“Yes, Ken, excellent! I am excited. John”
This was the last email I received from Fr. John O’Malley, SJ, sent last July in reply to a message detailing my plans to interview him for Commonweal. As with all his prose, it was brief, lively, and to the point.
At the age of ninety-five, he warned me, he was no longer able to move about easily, much less travel to Chicago where I had hoped to do the interview live before an audience at the Lumen Christi Institute. All the same, he wanted me to know that our planned interview at the Jesuit retirement home in Baltimore, where he now lived, still excited him.
That’s the word that resonated with me last weekend when I learned that he had died. I can’t pretend to a long and close friendship with Father O’Malley. He was nine years older and traveled a different professional circuit. But I read and much admired his work, as anyone who cares about the craft of history must, and was fortunate to enjoy a relationship with him based as much on coincidence as anything else. As it happened, we were both from Ohio, he from a small town along the Ohio River, and I from a suburb of Cleveland, on Lake Erie. He reminded me of that in a longer email last July: “I assume you are as proud about coming from Ohio as I am,” he wrote. He then quoted something Orville Wright said to someone who asked him how to succeed in life: “First choose good parents. Second, be born in Ohio.”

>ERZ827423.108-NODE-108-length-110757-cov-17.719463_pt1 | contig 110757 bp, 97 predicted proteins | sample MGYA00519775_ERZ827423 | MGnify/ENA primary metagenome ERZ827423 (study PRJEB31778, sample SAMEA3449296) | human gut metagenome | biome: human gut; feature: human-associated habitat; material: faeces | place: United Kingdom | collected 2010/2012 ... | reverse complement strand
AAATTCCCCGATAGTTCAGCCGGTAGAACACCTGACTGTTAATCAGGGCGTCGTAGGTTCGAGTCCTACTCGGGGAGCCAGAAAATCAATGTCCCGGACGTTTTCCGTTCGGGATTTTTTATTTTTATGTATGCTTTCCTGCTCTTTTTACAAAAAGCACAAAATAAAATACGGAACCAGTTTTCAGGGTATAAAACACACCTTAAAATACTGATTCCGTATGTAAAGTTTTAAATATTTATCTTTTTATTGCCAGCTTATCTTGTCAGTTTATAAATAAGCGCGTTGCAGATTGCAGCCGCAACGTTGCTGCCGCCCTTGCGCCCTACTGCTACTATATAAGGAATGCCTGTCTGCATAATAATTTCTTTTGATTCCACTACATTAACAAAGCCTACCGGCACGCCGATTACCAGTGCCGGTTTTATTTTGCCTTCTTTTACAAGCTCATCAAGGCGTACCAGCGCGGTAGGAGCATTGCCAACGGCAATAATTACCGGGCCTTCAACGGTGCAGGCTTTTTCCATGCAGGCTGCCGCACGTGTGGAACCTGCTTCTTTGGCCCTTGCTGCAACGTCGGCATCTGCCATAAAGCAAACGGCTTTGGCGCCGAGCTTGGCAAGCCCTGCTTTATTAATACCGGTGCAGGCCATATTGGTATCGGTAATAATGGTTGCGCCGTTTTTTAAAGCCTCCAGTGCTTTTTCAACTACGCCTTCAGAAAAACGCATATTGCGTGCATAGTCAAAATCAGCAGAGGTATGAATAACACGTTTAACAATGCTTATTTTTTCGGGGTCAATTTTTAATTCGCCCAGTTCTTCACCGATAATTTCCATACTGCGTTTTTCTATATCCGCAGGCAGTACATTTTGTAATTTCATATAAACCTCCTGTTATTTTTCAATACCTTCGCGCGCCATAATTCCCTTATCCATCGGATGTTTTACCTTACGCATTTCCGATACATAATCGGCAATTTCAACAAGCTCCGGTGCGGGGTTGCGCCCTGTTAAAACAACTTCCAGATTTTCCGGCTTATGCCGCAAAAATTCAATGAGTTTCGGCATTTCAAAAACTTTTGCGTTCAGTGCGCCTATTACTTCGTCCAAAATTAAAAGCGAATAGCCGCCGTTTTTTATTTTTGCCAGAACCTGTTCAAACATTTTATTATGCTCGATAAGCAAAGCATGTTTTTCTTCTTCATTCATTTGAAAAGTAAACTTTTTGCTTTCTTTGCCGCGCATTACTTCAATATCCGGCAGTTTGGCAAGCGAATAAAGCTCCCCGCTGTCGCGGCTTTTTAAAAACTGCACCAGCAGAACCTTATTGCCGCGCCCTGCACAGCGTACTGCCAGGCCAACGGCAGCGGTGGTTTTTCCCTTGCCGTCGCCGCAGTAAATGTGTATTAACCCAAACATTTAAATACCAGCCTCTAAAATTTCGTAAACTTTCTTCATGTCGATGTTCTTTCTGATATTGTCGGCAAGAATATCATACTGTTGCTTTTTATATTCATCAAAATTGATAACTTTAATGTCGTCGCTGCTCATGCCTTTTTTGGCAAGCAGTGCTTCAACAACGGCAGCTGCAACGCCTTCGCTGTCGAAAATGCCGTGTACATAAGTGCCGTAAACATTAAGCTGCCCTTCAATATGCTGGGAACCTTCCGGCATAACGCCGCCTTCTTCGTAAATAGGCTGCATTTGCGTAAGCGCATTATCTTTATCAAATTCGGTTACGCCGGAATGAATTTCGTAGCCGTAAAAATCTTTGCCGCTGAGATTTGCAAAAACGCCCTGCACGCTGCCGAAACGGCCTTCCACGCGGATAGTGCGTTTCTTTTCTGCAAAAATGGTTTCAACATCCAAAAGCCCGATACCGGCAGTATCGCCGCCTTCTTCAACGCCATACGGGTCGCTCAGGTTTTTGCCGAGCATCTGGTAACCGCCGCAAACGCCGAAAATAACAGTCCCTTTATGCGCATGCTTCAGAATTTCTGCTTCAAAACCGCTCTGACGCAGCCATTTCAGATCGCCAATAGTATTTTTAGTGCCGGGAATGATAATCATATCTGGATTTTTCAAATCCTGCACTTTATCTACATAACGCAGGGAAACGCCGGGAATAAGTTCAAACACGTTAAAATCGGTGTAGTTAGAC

This was not just Buckeye boosterism. As O’Malley makes clear in The Education of a Historian, his autobiographical last book—published at the age of ninety-four!—he believed that you could not really understand others until you understood where they came from. Roots mattered, and so did all the other breathing pressures of particularity—time, place, happenstance.